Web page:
Hot Clicks: GSA Starts Bug Bounty Program with HackerOne

Hot Clicks: GSA Starts Bug Bounty Program with HackerOne

It was the first civilian federal agency to get involved with hacker-powered security in 2017.

The General Service Administration’s Technology Transformation Service awarded HackerOne with a multi-year contract to run a bug bounty program. The hacker-powered security platform has led a number of bug bounties with the Defense Department already, including Hack the Pentagon, Hack the Air Force, Hack the Army, and most recently, Hack the Marine Corps. But GSA was the first federal civilian agency to get involved with a bug bounty program: 18F executed a bug bounty and vulnerability disclosure program with HackerOne in 2017, awarding bounties to hackers for reporting security vulnerabilities in public-facing digital systems and websites. This contract extends GSA’s momentum with bug bounties, and its period of performance will extend for up to five years. When the program starts, TTS will financially reward hackers for reporting security issues directly to the system owner. BusinessWire

Twitter May Have Slid Into Your DMs Without Your Knowledge

The social media company said it was a mistake — but on September 21 Twitter began notifying users about an API bug that accidentally shared users’ direct messages or protected tweets with Twitter app developers. The bug was found in the Account Activity API, which lets Twitter business accounts grant access to an account’s data to multiple developers at the same time. So, when users contacted business accounts on Twitter that used that AAAPI, the bug sent DMs to unauthorized developers. According to Twitter, the bug was active from May 2017 to September 2018, and hit one percent of users. It was discovered and fixed on Sept. 10. ZDNet

Humans are Causing Earth to Wobble

The Earth’s axis of spin has shifted 34 feet since 1899. Scientists found a third of that wobble is attributed to melting ice and rising sea levels, stemming from human-caused climate change. Another third is due to land masses expanding upwards as glaciers retreat, and the final third has to do with the Earth's mantle, or its middle layer. The team at NASA's Jet Propulsion Laboratory built a computer model of the physics of the Earth’s spin using real data to find the last piece of the wobble was coming from the mantle, which moves as hotter material from closer to the core rises, and cooler material sinks. This wobble isn’t anything to worry about, and any impact it has on navigational equipment is easy to correct for, but it gives scientists a way to figure out where the Earth's mass is, and where it’s going.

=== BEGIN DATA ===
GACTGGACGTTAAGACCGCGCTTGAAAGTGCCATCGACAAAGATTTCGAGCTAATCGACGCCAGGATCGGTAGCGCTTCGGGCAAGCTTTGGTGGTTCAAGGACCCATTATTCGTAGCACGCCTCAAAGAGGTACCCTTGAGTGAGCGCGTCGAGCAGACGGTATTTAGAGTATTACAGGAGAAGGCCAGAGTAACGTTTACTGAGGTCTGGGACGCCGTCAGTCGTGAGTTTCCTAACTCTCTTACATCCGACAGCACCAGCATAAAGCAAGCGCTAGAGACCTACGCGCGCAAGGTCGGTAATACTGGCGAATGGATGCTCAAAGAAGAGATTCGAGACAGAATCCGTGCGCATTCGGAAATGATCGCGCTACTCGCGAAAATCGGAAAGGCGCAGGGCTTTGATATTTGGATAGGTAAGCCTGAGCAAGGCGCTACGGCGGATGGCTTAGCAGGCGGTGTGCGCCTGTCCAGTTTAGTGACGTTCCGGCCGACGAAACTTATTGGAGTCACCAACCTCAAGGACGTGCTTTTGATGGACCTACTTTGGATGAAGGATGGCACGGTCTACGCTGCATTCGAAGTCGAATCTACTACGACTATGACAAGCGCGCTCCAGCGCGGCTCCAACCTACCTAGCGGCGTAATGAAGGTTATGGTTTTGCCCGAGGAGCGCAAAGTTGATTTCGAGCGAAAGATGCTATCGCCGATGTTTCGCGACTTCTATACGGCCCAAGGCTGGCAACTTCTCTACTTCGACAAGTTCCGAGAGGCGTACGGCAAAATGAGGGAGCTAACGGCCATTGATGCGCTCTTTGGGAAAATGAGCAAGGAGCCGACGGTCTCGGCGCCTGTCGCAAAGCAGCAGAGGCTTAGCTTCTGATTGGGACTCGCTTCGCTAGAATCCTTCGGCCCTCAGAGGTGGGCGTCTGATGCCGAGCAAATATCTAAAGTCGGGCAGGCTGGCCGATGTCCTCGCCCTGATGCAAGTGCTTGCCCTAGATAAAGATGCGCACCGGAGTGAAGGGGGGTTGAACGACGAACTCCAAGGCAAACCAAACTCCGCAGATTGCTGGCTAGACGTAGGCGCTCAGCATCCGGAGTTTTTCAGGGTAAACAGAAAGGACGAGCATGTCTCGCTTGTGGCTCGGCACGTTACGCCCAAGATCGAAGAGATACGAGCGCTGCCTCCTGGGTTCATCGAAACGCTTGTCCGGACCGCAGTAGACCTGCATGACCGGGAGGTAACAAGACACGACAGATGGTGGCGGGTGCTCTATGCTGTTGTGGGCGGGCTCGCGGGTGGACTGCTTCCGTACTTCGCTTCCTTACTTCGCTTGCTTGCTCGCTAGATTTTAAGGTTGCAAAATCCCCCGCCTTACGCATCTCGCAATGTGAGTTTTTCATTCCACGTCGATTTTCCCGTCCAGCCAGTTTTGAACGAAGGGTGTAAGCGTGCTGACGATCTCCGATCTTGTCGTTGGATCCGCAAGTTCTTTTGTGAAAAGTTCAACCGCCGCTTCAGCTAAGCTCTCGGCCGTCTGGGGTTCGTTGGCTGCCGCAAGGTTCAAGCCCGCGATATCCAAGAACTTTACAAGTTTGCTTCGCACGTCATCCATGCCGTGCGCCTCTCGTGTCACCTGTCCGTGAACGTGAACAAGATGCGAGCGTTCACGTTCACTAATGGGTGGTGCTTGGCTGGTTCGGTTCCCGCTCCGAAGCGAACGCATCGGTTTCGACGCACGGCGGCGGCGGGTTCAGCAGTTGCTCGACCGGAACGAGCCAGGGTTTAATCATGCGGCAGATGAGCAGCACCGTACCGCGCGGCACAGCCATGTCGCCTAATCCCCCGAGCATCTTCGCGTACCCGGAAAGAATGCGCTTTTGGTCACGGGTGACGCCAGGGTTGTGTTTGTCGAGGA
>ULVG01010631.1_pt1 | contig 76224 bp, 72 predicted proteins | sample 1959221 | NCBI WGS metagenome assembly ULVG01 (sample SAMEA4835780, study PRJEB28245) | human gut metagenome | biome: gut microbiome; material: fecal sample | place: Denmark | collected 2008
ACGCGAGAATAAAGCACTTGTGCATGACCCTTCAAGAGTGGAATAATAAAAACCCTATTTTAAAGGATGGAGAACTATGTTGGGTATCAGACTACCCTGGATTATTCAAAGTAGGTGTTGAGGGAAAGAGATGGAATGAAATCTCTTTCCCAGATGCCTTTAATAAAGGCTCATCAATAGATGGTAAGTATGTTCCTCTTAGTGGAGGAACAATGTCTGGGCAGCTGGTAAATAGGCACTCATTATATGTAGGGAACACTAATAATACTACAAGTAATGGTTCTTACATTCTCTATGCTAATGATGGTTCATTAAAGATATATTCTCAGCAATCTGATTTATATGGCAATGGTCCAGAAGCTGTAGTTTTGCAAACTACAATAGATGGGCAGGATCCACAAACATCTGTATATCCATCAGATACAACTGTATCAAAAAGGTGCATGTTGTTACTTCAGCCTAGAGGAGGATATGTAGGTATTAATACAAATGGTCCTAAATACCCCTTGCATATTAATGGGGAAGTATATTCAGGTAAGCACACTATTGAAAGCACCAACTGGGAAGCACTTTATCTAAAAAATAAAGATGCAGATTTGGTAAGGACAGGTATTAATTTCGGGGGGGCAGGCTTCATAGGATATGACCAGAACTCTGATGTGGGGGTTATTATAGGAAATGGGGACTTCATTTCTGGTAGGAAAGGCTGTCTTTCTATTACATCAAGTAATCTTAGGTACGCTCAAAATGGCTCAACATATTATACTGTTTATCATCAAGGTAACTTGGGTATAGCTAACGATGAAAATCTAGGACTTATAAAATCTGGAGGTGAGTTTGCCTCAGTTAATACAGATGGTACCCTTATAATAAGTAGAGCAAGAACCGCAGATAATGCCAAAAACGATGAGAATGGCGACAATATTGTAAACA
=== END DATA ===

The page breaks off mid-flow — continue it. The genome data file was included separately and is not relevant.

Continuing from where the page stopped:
Alexa Will Soon Hear Your Whispers and Emotions

Amazon announced new features and upgrades for its virtual assistant. For starters, Alexa will soon be able to hear you whisper and whisper back to you, which apparently makes it easier if someone is sleeping nearby and you can’t shout a demand. Alexa will also be able to listen for warning signs in a home when the user says “Alexa, I’m leaving,” such as breaking glass or a fire alarm. This feature is called Alexa Guard, and it’ll even send the user a notification to his or her phone with a link to the recording of the sound that triggered the warning. And, if that’s not enough, Amazon’s labs are working to give Alexa a form of emotional awareness to be able to detect frustration in a person’s voice, which is intended to show the tension between using AI to improve functionality.  Wired

California Wants to Protect Connected Devices from Hackers

California lawmakers sent the governor draft legislation that strengthens the security of web-connected devices and online gadgets, and if it passes, the state will be the first in the U.S. with a law specifically designed for IoT. The legislation requires connected devices to have a “reasonable” security feature that fits the nature and function of the device, and requires manufacturers to create a different default password for each one they sell, or prompt users to change a common default password before they use the device. There are new types of connected devices entering the market every day, and these lawmakers are hoping new legislation can start protecting them from hackers. Considering the range of connected devices, like vehicles and wearable and embedded health tech, some people are concerned hackers can comprise these devices to seriously injure or kill people. If passed, the legislation would go into effect in January 2020. MIT Technology Review